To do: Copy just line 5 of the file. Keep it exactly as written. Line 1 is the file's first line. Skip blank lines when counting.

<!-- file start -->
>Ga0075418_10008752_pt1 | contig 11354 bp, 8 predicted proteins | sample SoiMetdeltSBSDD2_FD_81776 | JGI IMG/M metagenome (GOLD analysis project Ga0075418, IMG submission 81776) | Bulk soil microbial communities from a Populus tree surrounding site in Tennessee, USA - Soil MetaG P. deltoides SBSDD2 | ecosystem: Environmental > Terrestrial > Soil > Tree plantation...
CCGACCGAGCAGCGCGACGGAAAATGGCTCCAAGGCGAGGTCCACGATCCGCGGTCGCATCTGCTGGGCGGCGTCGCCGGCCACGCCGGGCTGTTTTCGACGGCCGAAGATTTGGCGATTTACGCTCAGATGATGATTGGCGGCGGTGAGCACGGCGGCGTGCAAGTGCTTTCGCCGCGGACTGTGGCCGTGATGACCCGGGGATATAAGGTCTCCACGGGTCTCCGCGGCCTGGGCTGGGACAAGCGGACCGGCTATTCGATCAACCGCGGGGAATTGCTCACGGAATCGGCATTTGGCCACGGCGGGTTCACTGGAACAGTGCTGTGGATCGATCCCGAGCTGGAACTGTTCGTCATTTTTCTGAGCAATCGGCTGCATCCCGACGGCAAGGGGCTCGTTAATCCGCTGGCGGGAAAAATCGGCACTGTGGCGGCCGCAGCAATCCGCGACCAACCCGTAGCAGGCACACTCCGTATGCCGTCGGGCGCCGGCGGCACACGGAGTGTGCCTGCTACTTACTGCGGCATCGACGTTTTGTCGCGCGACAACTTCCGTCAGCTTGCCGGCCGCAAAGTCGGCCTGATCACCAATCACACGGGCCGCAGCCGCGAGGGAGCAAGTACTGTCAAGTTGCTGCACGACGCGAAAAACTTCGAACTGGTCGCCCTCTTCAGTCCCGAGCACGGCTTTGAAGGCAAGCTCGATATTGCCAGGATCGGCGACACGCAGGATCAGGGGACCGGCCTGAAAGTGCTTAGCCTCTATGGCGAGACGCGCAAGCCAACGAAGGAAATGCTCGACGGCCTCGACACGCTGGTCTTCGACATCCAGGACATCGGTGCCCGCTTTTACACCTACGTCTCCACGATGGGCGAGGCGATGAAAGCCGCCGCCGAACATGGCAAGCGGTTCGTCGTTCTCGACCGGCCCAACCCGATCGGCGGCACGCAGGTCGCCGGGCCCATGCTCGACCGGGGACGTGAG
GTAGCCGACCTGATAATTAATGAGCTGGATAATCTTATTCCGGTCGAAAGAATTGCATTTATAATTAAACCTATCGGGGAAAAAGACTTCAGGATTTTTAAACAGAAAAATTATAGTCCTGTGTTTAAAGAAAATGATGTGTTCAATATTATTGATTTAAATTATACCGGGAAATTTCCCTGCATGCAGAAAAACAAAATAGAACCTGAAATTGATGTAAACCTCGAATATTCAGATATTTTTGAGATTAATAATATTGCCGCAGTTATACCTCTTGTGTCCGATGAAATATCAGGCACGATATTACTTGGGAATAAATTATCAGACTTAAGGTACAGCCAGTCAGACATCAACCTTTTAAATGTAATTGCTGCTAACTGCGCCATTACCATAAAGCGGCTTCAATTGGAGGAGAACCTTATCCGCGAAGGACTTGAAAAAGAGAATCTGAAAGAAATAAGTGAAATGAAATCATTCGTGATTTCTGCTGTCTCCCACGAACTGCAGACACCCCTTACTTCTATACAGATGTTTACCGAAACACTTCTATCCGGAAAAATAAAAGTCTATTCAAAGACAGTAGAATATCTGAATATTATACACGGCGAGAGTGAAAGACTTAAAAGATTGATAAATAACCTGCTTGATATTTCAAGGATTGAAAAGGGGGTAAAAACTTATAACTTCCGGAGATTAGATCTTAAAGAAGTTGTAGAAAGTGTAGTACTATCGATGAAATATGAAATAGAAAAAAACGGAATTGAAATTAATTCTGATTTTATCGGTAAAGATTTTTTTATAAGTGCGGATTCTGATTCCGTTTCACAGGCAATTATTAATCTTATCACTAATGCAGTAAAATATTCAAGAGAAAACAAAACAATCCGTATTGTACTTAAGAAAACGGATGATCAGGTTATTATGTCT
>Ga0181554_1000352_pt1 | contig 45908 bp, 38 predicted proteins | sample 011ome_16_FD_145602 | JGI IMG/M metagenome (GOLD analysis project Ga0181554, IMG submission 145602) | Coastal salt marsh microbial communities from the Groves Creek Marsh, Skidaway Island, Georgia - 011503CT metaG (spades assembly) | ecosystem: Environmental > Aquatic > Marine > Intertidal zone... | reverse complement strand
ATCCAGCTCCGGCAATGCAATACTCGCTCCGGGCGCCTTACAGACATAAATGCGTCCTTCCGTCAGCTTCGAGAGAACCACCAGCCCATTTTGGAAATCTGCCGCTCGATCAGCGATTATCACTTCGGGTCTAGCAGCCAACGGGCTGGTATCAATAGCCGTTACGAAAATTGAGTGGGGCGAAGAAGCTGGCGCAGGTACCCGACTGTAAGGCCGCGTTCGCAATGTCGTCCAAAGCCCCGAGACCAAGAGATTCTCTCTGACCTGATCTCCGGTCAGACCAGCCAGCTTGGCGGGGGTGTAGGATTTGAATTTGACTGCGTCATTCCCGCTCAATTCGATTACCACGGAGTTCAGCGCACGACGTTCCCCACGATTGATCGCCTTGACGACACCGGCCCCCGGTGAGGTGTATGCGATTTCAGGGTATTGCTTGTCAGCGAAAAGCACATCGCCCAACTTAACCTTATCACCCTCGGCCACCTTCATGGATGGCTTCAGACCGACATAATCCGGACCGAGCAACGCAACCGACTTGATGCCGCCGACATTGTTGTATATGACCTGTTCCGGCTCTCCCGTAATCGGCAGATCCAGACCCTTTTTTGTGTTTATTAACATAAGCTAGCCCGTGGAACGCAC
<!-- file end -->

ATCCAGCTCCGGCAATGCAATACTCGCTCCGGGCGCCTTACAGACATAAATGCGTCCTTCCGTCAGCTTCGAGAGAACCACCAGCCCATTTTGGAAATCTGCCGCTCGATCAGCGATTATCACTTCGGGTCTAGCAGCCAACGGGCTGGTATCAATAGCCGTTACGAAAATTGAGTGGGGCGAAGAAGCTGGCGCAGGTACCCGACTGTAAGGCCGCGTTCGCAATGTCGTCCAAAGCCCCGAGACCAAGAGATTCTCTCTGACCTGATCTCCGGTCAGACCAGCCAGCTTGGCGGGGGTGTAGGATTTGAATTTGACTGCGTCATTCCCGCTCAATTCGATTACCACGGAGTTCAGCGCACGACGTTCCCCACGATTGATCGCCTTGACGACACCGGCCCCCGGTGAGGTGTATGCGATTTCAGGGTATTGCTTGTCAGCGAAAAGCACATCGCCCAACTTAACCTTATCACCCTCGGCCACCTTCATGGATGGCTTCAGACCGACATAATCCGGACCGAGCAACGCAACCGACTTGATGCCGCCGACATTGTTGTATATGACCTGTTCCGGCTCTCCCGTAATCGGCAGATCCAGACCCTTTTTTGTGTTTATTAACATAAGCTAGCCCGTGGAACGCAC